Friday, July 8, 2016

Painting the Face of God

Copyright © Edward Riojas

Sometimes sacred artists are at a serious disadvantage.

Painting a face is work enough. Some art students avoid modeling the human face on paper and canvas as if it were The Plague. Mastering the properties of light and applying them to the nuances of a likeness takes years of education and practice. Sometimes even that much doesn’t help.

But what of the face of Christ? What kind of a challenge is that?

Sure, He is a man in every sense, so it follows that the same approach to recreating a visage of the average man can be applied in like manner to our Savior. Jesus Christ, however, is also true God in every sense, and therein lies the challenge.
“The King of Kings Chancel Piece”
(In progress) Edward Riojas.

Someone recently asked me of one of my sacred pieces, “Where is the light source?” A simple enough question. Whether the person was genuinely unclear or whether they were trying to find fault and increase their own artistic superiority, the question got me thinking – and not about getting more art credits under my belt.

How does one paint the face of God? The same that once killed stupid folks in a fleeting glance is now often what I stare at for hours at a time. How can the principals of light and shadow be applied to the Creator of those same principles? How can one come even remotely close to representing the visage of He who is Light of Light; He who shines with uncreated light; He in whom there is no shadow of turning; He who is the Light of the world?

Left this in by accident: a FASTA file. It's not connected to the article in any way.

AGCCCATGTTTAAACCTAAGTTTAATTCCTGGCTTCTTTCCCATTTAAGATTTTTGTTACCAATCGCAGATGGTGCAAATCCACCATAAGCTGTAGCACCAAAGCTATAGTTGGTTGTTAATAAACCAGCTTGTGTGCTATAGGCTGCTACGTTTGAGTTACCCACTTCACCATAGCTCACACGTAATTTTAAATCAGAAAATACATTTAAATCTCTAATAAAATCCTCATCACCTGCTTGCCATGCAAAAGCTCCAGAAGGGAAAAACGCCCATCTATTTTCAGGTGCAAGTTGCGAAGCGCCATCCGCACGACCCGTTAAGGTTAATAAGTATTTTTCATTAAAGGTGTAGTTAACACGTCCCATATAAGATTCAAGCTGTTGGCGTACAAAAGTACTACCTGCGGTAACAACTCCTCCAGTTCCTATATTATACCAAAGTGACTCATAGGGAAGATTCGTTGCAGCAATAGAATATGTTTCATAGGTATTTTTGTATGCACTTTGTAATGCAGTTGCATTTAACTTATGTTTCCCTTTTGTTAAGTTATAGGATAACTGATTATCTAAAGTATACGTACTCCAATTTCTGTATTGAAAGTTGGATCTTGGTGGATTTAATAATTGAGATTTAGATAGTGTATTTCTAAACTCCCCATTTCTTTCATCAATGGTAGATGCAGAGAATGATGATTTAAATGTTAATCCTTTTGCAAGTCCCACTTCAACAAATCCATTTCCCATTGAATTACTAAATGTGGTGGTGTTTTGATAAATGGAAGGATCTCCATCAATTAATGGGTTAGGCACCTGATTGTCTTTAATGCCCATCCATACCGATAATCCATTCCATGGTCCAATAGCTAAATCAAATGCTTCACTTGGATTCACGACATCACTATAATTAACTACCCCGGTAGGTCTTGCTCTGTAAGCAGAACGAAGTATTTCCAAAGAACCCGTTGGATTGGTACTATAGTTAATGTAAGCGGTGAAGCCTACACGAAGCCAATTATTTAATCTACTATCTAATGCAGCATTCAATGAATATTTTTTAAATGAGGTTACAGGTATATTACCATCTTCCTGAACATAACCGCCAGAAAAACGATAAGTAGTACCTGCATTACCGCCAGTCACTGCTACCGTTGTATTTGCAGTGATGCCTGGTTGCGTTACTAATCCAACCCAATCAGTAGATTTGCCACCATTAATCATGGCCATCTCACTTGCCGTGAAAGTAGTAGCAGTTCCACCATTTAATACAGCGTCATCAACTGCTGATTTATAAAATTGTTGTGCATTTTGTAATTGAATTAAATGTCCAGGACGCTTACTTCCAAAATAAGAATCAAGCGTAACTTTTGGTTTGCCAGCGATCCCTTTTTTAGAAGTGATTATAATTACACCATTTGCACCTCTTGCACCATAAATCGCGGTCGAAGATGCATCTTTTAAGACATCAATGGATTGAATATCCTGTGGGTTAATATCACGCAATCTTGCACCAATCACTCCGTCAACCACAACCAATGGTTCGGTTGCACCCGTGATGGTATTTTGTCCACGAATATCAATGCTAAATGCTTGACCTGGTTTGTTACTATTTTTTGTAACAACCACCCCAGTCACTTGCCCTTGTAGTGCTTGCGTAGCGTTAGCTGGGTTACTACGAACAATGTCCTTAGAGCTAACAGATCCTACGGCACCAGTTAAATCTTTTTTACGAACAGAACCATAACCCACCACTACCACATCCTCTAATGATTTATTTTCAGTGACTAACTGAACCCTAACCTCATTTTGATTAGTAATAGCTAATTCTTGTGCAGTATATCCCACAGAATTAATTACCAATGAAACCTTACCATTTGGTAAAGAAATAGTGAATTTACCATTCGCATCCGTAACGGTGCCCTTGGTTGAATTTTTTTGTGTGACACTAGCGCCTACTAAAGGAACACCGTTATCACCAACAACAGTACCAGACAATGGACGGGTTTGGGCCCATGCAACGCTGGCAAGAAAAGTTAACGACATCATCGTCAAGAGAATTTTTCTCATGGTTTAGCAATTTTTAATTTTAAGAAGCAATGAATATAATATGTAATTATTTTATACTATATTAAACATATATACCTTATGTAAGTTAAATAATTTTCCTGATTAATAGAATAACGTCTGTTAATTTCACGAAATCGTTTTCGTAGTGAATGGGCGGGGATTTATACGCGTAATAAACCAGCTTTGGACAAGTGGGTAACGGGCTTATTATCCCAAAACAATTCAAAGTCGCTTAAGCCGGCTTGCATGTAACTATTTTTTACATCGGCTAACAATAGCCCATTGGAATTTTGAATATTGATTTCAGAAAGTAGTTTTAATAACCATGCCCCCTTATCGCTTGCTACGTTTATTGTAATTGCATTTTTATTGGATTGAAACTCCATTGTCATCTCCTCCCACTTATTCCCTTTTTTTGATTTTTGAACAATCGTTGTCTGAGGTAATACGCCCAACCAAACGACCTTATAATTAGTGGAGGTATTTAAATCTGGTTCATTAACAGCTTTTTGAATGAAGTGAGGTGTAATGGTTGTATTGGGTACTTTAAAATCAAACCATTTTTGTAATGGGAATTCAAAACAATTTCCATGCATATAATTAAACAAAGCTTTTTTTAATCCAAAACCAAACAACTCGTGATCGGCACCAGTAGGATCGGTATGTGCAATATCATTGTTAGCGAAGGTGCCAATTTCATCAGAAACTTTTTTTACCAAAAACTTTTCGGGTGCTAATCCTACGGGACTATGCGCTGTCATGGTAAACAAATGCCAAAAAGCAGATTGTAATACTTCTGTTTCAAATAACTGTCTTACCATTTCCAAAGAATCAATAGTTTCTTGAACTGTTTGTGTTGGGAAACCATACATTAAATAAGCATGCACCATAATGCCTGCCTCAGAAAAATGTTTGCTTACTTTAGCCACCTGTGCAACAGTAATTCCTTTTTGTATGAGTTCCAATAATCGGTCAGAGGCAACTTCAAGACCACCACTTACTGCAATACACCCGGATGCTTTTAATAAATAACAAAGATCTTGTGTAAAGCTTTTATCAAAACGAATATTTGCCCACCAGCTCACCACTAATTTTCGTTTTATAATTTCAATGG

Self-preservation can be a useful thing. Otherwise, I might go mad being consumed by the enormity and impossibility of portraying an infinite, multi-dimensional Christ and confining Him on a finite, two-dimensional surface. I would die the same death of Old Testament unfortunates when faced with the face of God.

Yet The Lord is gracious. I am not destroyed; He preserves me. The miracle – beyond being preserved by the Lord – is that He gently guides my hands with His own, even without my knowledge, to show what I otherwise cannot, and by it reminds those who view my work that His face is infinitely worth the seeking.

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